By: HUB’s EB Compliance Team

In recognition of the COVID-19 pandemic, the IRS is providing additional flexibility for cafeteria plan elections. Much of this reflects what employers may have done already in response to the pandemic, but may not have been permitted under existing guidance.

Election Flexibility

Under Notice 2020-29, the IRS is now allowing the more flexibility for election changes during calendar year 2020. Specifically, employees may:

  • make a new election to enroll in the employer’s plan, if the employee initially declined to enroll;
  • change to a different health coverage option or tier sponsored by the same employer (such as moving to a different plan or changing from single to family coverage);
  • unenroll from the employer’s plan, if the employee attests in writing that the employee is enrolled, or immediately will enroll, in other health coverage not sponsored by the employer (including coverage through a spouse or on an ACA exchange – the IRS notice has a sample attestation);
  • enroll in, drop, or change the elected amount for a health flexible spending account (“FSA”); and
  • enroll in, drop, or change the elected amount for a dependent care FSA.

All these changes only apply on a going-forward basis, meaning there are no retroactive changes here. However, to the extent employers allowed these elections earlier this year, they can retroactively amend their plan to reflect what they have allowed. This is helpful since many insurance carriers did provide flexibility for employees joining or leaving plans earlier this year.

First, employers are not required to allow any of these changes. They may adopt some or all of them, but they do not have to.

Second, employers may put limits on making these changes, such as requiring elections within a certain period of time after they are adopted or only allowing employees to elect more favorable employer coverage rather than any employer coverage. Additionally, for the health and dependent care FSAs, employers may require that an election cannot be reduced below amounts already reimbursed.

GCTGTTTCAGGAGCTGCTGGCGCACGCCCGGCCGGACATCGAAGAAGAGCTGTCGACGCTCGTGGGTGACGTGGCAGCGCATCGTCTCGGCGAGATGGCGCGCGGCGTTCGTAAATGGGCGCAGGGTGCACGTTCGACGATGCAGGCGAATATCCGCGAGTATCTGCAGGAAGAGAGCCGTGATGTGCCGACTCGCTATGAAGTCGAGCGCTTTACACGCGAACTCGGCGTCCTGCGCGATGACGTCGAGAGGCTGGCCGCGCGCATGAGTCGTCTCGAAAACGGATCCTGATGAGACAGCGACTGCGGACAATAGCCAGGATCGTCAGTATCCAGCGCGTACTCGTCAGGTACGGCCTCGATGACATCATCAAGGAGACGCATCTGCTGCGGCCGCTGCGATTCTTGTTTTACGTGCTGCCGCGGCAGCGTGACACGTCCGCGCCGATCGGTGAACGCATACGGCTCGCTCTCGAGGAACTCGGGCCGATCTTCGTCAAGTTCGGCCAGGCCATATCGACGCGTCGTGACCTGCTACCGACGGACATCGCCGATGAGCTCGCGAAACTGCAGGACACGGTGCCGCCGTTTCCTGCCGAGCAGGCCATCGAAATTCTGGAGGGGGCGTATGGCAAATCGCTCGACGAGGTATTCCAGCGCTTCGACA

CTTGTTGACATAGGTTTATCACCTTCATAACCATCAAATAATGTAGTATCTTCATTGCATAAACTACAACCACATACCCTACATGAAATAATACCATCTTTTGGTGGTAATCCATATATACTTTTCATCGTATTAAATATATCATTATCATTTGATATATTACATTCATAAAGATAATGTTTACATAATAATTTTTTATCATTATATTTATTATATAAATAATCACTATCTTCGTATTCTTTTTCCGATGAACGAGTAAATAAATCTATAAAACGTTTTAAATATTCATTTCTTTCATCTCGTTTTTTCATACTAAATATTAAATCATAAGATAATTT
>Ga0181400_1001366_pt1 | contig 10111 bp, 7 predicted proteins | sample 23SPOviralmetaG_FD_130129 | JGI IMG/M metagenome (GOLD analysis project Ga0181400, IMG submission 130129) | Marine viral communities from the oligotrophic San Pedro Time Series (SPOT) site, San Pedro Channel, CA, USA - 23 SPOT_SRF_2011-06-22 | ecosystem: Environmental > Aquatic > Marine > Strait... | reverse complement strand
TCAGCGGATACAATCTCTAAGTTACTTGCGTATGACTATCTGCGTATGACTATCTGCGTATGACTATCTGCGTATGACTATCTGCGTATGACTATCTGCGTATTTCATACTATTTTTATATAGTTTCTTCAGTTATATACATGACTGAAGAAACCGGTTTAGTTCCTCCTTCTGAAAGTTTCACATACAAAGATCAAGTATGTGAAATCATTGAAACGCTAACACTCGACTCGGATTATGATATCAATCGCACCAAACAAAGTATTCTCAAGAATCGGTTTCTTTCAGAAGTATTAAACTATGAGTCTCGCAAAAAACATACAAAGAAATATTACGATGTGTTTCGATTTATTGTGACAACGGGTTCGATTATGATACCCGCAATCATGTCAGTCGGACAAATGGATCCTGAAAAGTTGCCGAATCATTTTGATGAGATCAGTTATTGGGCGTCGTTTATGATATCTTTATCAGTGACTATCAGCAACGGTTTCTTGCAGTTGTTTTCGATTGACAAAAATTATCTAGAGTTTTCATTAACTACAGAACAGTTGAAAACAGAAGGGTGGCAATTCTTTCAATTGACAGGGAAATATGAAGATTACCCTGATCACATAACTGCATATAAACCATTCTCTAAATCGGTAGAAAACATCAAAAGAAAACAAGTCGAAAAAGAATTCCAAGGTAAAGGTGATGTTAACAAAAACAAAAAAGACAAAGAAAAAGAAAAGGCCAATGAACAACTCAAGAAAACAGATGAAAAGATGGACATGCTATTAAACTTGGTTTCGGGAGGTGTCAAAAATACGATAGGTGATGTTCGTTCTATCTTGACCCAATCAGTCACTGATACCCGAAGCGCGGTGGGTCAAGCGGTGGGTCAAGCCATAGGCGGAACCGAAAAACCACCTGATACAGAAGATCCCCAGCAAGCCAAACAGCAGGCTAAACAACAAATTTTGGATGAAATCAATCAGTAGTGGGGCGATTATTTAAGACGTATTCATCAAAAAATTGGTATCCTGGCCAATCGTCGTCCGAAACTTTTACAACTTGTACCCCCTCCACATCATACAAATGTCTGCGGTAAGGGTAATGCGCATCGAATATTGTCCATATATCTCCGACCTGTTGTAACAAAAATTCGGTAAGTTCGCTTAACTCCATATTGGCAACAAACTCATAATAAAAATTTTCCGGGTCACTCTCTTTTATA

Practical Points:

  • As noted, these are permitted not required. Employers should be concerned about the potential for adverse selection in opening up these election opportunities and may want to provide limitations on these election changes to minimize that risk.
  • Employers should check with their insurance carriers (for insured health plans) and third party administrators and stop loss carriers (for self-funded plans) before implementing these changes with respect to health plans.
  • Similarly, employers should confirm with their administrators for the health and dependent care FSA plans that they can administer these mid-year changes.
  • Any changes should be reflected in timely plan amendments. The guidance allows employers to adopt amendments through the end of 2021, retroactively as far back as January 1, 2020.

 FSA Deadline Flexibility

Additionally, under Notice 2020-29, the IRS is also allowing FSAs to reimburse expenses incurred through 2020 under health and dependent care FSAs. This only applies if an FSA had a grace period or plan year that ended in 2020. Therefore, calendar year FSAs with no grace period are not eligible for this relief.

Under this relief, an FSA with a grace period ending in 2020 or with a plan year ending in 2020 may reimburse expenses incurred through the end of 2020. For example, assume an employee is in a calendar year FSA with a grace period had $1,000 unused at the end of 2019. Prior to this guidance, that $1,000 could be used to reimburse expenses incurred through March 15, 2020.  Now, it can be used for expenses incurred through December 31, 2020.